The Music Online Competition Act (MOCA) has won the imprimatur of the Consumer Electronics Association (CEA), according to an announcement made August 8. The recently-introduced bipartisan bill crafted by Congressmen Chris Cannon (R-Utah) and Rick Boucher (D-Virginia) intends to insure competition in the delivery of online music—and to preserve music lovers' rights to copy their own recordings for private use.
While Napster was thriving a few short months ago, the music business was noisily seething and quietly plotting. How could they put the digital audio genie back into the content-control bottle? Although Napster has since been gutted, the labels have identified the unprotected CD as the source of their woes, and now it's payback time.
The occasion was the 1999 Consumer Electronics Show, and I had sought out the Sony suite at Bally's—the word in the Las Vegas bars where audio journalists hung out was that Sony was demonstrating the production version of their SCD-1 Super Audio CD player. I was glad I'd made the trek along the Strip: As I reported in the May 1999 Stereophile, the sound of a DMP recording—of unaccompanied choral music recorded and mixed in DSD by Tom Jung—was breathtaking, I felt, with an exquisite sense of space. It was definitely the best sound at the CES.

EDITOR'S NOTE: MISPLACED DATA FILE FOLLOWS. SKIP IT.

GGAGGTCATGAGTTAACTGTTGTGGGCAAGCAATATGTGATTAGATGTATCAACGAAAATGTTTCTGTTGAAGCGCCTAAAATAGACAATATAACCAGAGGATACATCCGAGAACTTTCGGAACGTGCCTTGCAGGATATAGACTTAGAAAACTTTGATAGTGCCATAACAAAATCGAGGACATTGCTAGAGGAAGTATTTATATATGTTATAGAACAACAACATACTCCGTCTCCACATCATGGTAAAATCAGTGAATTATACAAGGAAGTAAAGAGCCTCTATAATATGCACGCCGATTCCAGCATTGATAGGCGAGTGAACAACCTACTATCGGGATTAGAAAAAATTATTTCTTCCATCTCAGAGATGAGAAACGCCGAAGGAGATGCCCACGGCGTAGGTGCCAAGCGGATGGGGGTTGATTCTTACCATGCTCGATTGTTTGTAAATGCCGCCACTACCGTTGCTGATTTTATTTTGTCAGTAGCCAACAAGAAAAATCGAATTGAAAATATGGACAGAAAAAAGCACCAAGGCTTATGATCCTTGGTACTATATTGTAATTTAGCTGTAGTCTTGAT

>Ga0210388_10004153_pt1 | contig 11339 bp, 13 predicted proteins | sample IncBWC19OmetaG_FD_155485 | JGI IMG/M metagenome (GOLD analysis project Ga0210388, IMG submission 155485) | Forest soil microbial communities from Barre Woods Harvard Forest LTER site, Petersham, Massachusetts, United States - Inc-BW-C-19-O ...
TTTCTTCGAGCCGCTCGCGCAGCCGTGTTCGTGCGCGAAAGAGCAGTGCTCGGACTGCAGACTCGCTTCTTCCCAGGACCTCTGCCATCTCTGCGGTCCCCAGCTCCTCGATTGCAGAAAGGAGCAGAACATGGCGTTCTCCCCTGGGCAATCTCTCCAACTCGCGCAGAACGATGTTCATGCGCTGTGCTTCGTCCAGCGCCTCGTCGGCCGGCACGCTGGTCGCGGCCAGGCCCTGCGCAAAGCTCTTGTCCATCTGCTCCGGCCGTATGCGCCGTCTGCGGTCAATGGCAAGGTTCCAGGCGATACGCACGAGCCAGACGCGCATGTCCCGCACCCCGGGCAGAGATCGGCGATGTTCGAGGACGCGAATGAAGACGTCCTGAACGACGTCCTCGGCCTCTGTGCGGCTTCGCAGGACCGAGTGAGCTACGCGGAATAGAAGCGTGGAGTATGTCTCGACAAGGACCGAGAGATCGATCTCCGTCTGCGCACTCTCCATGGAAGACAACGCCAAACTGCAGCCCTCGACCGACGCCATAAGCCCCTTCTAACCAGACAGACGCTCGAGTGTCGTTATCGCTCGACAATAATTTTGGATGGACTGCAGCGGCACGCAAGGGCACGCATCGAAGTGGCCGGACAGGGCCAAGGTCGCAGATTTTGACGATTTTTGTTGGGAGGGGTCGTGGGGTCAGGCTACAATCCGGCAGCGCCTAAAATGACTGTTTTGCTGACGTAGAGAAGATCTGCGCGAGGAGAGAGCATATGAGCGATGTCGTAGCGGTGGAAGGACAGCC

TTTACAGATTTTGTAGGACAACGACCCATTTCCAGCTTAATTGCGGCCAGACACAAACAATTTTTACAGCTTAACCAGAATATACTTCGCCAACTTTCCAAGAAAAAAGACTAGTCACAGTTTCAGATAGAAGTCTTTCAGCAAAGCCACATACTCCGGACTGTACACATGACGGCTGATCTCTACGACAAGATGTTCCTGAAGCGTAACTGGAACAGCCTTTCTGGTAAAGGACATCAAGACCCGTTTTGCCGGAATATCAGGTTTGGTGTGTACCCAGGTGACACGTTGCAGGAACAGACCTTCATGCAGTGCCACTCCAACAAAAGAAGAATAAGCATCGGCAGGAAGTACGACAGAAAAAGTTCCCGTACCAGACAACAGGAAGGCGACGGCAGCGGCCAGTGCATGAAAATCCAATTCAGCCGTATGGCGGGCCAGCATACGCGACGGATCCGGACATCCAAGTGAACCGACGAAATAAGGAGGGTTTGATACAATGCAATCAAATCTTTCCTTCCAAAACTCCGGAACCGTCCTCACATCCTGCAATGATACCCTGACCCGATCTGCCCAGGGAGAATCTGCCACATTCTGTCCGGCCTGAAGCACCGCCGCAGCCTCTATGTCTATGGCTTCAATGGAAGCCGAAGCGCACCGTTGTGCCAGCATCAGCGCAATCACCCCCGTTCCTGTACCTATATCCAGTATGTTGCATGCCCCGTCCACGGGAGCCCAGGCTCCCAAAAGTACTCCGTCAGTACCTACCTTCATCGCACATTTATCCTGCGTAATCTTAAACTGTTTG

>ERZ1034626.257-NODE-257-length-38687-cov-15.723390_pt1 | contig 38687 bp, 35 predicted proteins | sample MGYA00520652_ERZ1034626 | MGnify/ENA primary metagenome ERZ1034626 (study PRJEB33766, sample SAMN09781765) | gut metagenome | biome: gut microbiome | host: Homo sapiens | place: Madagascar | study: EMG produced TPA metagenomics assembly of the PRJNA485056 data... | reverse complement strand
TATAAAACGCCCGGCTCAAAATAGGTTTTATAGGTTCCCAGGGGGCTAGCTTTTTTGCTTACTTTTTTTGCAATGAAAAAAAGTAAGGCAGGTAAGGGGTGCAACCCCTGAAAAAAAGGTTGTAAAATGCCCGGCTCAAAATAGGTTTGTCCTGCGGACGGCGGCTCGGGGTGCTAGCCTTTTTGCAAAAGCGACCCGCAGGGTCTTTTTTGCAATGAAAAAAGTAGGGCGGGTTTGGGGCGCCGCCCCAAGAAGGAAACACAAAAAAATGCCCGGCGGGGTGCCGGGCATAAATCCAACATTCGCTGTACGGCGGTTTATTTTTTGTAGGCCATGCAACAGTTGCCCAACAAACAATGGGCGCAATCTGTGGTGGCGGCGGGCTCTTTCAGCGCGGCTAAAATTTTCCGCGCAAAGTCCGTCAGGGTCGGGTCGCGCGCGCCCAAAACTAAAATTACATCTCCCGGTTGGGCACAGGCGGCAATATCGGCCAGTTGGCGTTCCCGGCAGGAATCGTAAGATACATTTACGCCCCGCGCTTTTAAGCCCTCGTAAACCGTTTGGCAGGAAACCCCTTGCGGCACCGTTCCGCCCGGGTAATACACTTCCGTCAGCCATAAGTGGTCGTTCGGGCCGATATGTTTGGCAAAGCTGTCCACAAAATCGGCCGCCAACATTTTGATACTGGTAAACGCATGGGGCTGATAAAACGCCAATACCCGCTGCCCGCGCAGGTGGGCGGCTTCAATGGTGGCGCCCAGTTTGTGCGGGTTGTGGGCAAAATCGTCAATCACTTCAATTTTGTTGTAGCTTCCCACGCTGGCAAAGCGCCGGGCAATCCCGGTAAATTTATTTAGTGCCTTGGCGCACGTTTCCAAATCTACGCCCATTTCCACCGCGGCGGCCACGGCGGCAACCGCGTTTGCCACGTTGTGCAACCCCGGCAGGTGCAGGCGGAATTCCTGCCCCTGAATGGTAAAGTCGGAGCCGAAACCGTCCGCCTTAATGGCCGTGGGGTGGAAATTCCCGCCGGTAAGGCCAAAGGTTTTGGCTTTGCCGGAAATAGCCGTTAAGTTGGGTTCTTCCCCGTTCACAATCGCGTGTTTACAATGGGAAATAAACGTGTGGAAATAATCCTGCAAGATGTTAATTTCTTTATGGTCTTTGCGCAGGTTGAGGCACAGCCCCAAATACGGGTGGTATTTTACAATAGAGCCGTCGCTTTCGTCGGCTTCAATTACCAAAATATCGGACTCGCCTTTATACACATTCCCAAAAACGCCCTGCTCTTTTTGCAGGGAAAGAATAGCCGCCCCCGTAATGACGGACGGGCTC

JANE MONHEIT: Come Dream With Me N-Coded Music NC-4219-2 (CD) 2001. Joel Dorn, prod.; Carl Griffin exec. prod.; Todd Parker, eng.; Steve Mazur, asst. eng.; Gene Paul, sonic supervision. AAD? TT: 52:49 Performance**** Sonics*****
Thanks to all the "Fine Tuners" out there who filled the room early on Sunday morning at the Home Entertainment 2001 Show in May for my "Fine Tunes Clinic." And thanks to Victor Tiscareno of Audio Prism/Red Rose Music for the "technical stiffening." I applaud all your intelligent curiosity, questions, and tales of woe and success. Let's do it again.
Like the proverbial camel who took over the tent after getting just his nose in, it appears that once copy protection is given an inch, it will inevitably try to get in all the way. At least that's how it appears with an increasing variety of CD copy protection systems now currently being tested en masse by the major record labels. Latest to announce a new "evaluation agreement" is BMG Entertainment, which will use and evaluate SunnComm's MediaCloQ "digital content cloaking technology", first put to the test earlier in the year on a Charley Pride CD (see previous).
Although the deal was announced by both companies only weeks ago, it appears that Audio Advisor will in fact not be distributing Musical Fidelity products in the US after September 1. In AA's place, Musical Fidelity has chosen Kevro International as the exclusive US distributor for its complete line of electronic products. According to Kevro International spokesperson Kathy Ginn, "Musical Fidelity [has] chosen to market [its] products through independent specialists rather than [continue] their previous approach [of distributing the line] through mail order and the Internet. And, unfortunately, AA will no longer be a dealer."